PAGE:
Over the next two hours I covered a huge amount of water, but it was mostly wading and not casting. The river in this section was largely a fast riffle, and it did not contain very many good holding lies for fish. I managed one nine inch rainbow trout in a narrow slot along the south bank, as I continued upstream farther than I had ever ventured previously. I kept expecting the river to narrow a bit and thus present more deep pockets and pools, but it never happened, so I decided to cut my losses and found a weak path that led up the steep north bank to a very high position. As I followed the path, it became more defined and eventually connected with the steep path that I originally used to descend to the North Fork at the start of my two hour fishing adventure.

When I reached the car, I promptly removed my UnderArmour shirt and returned the six weight Scott to its protective case, and then I drove another eight miles to the Himes Peak Campground. If I landed forty fish in one afternoon, why couldn’t I repeat this success if I continued from my ending point? This thought danced through my head as I put together my Sage four weight four piece rod and then quickly devoured my lunch. In order to find my ending point I walked up the dirt road from the parking lot a short distance and then found a faint trail that cut across an open grass area and led me toward the fence line. I followed the fence line beyond the lower beaver pond until it led me into a wooded area, and at this point I cut south and perpendicular to the fence until I intersected with the river. The fence line strategy worked quite well as I entered the river just below the breached beaver dam that produced numerous fish for me on Tuesday.

A Pretty Cutbow

A Pretty Cutbow

I tied on an orange body stimulator that I purchased at Charlie’s Fly Box and began probing all the attractive water. It was around 12:30 when I began, and the air temperature had warmed quite a bit making me thankful that I removed the long sleeved insulated UnderArmour shirt. It wasn’t long before I landed a small brook trout on the stimulator, but the catch rate was much slower than the previous day. This surprised me as I was surely in water that rarely got touched by other fishermen. Perhaps the orange color of the stimulator body was not a good one? I opted to switch it for a larger version with a tan body, but this fly was equally ignored by the trout.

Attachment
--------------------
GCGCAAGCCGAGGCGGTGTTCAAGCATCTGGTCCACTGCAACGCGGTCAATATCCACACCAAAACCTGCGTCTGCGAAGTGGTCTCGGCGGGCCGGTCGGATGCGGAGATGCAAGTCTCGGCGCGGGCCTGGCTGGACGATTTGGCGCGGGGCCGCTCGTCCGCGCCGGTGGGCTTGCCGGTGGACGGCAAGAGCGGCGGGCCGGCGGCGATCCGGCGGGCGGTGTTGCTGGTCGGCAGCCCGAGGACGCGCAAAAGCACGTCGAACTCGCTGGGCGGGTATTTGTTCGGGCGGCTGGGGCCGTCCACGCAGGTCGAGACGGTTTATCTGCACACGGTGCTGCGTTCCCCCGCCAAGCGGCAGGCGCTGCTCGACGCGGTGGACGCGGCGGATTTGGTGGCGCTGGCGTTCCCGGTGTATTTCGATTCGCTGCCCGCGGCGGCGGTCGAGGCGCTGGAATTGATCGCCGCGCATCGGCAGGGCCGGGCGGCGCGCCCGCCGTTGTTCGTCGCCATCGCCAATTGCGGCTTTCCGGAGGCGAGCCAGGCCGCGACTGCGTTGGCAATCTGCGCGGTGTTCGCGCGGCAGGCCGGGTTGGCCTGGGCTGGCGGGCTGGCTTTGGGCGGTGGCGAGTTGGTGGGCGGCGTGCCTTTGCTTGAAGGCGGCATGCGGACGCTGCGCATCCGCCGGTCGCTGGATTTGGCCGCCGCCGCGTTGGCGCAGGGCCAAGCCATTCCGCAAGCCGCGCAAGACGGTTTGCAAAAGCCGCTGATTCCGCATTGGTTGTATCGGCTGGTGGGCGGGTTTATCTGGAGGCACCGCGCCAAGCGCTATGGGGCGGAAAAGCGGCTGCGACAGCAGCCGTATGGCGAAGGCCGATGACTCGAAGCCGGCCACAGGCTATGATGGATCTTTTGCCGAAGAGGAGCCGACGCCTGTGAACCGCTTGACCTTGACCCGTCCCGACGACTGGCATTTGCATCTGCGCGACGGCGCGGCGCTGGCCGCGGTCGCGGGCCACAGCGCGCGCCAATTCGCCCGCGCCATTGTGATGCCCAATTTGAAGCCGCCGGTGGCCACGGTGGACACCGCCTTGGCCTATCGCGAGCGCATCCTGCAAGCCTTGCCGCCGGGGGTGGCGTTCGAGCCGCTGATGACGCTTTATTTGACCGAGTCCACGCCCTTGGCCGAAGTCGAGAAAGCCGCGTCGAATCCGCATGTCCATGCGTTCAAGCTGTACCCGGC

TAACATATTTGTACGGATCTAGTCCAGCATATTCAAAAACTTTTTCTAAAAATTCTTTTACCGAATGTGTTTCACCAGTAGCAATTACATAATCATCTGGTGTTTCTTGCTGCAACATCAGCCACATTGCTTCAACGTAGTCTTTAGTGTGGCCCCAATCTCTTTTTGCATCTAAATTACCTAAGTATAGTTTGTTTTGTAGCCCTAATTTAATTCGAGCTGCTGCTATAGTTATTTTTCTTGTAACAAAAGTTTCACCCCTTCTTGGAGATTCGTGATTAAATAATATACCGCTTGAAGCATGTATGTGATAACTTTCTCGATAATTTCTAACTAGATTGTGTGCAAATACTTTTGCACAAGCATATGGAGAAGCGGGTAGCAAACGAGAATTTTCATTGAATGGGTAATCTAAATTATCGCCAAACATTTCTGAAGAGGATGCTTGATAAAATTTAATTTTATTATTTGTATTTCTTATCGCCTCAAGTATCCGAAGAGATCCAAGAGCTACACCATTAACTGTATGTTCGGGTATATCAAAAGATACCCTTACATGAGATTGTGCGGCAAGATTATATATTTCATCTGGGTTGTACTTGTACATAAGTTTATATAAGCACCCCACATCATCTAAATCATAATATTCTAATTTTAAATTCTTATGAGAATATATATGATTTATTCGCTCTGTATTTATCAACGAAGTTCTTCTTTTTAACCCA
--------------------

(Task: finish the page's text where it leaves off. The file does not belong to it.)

Crimson Leaves on the Hillside

Crimson Leaves on the Hillside

Next I experimented with a Chernobyl ant and beadhead pheasant tail and followed that tandem with a parachute gray hopper, but the hopper generated only a number of refusals before I added a beadhead hares ear. By two o’clock I landed seven trout, and I remember thinking that it was very slow and quite different from the previous day. I could only attribute the change to fewer clouds and warmer air temperatures.

Pocket Water of the North Fork

Pocket Water of the North Fork

Since the lime green trude had served me well for a while on Tuesday, I elected to give it a try, and this proved to be a good decision. I added four more trout to reach eleven by 2:30. If nothing else, this shows how spoiled I was to be dissatisfied with ten fish in two hours. The green trude continued producing beyond 2:30 including several nice rainbows that took it after it sank. Eventually I began to observe blue winged olives in the air, so I converted from the lime green trude to a tan Charlie Boy hopper with legs as I needed a larger more buoyant fly to support droppers. Since fish were taking the submerged lime green trude, I decided to try a bright green caddis pupa as a dropper from the Charlie Boy. This was a great idea, but the trout were not buying it, although I did catch some fish on the Charlie Boy.

Another Deeply Colored Brook Trout

Another Deeply Colored Brook Trout

The green caddis pupa had its opportunity but failed to deliver, so I swapped it for a beadhead hares ear and added a salvation nymph as my point fly. From 4:30 until 6:00PM these three flies produced with nearly an even amount of production coming from each. The fishing action improved considerably during the last hour and a half as the air temperature cooled and shadows began to extend over the stream. Many more insects were visible including blue winged olives, small tan caddis, and a few pale morning duns. I did not see any significant surface activity, but the fish were clearly tuned into nymphs and began to take my offerings with more confidence.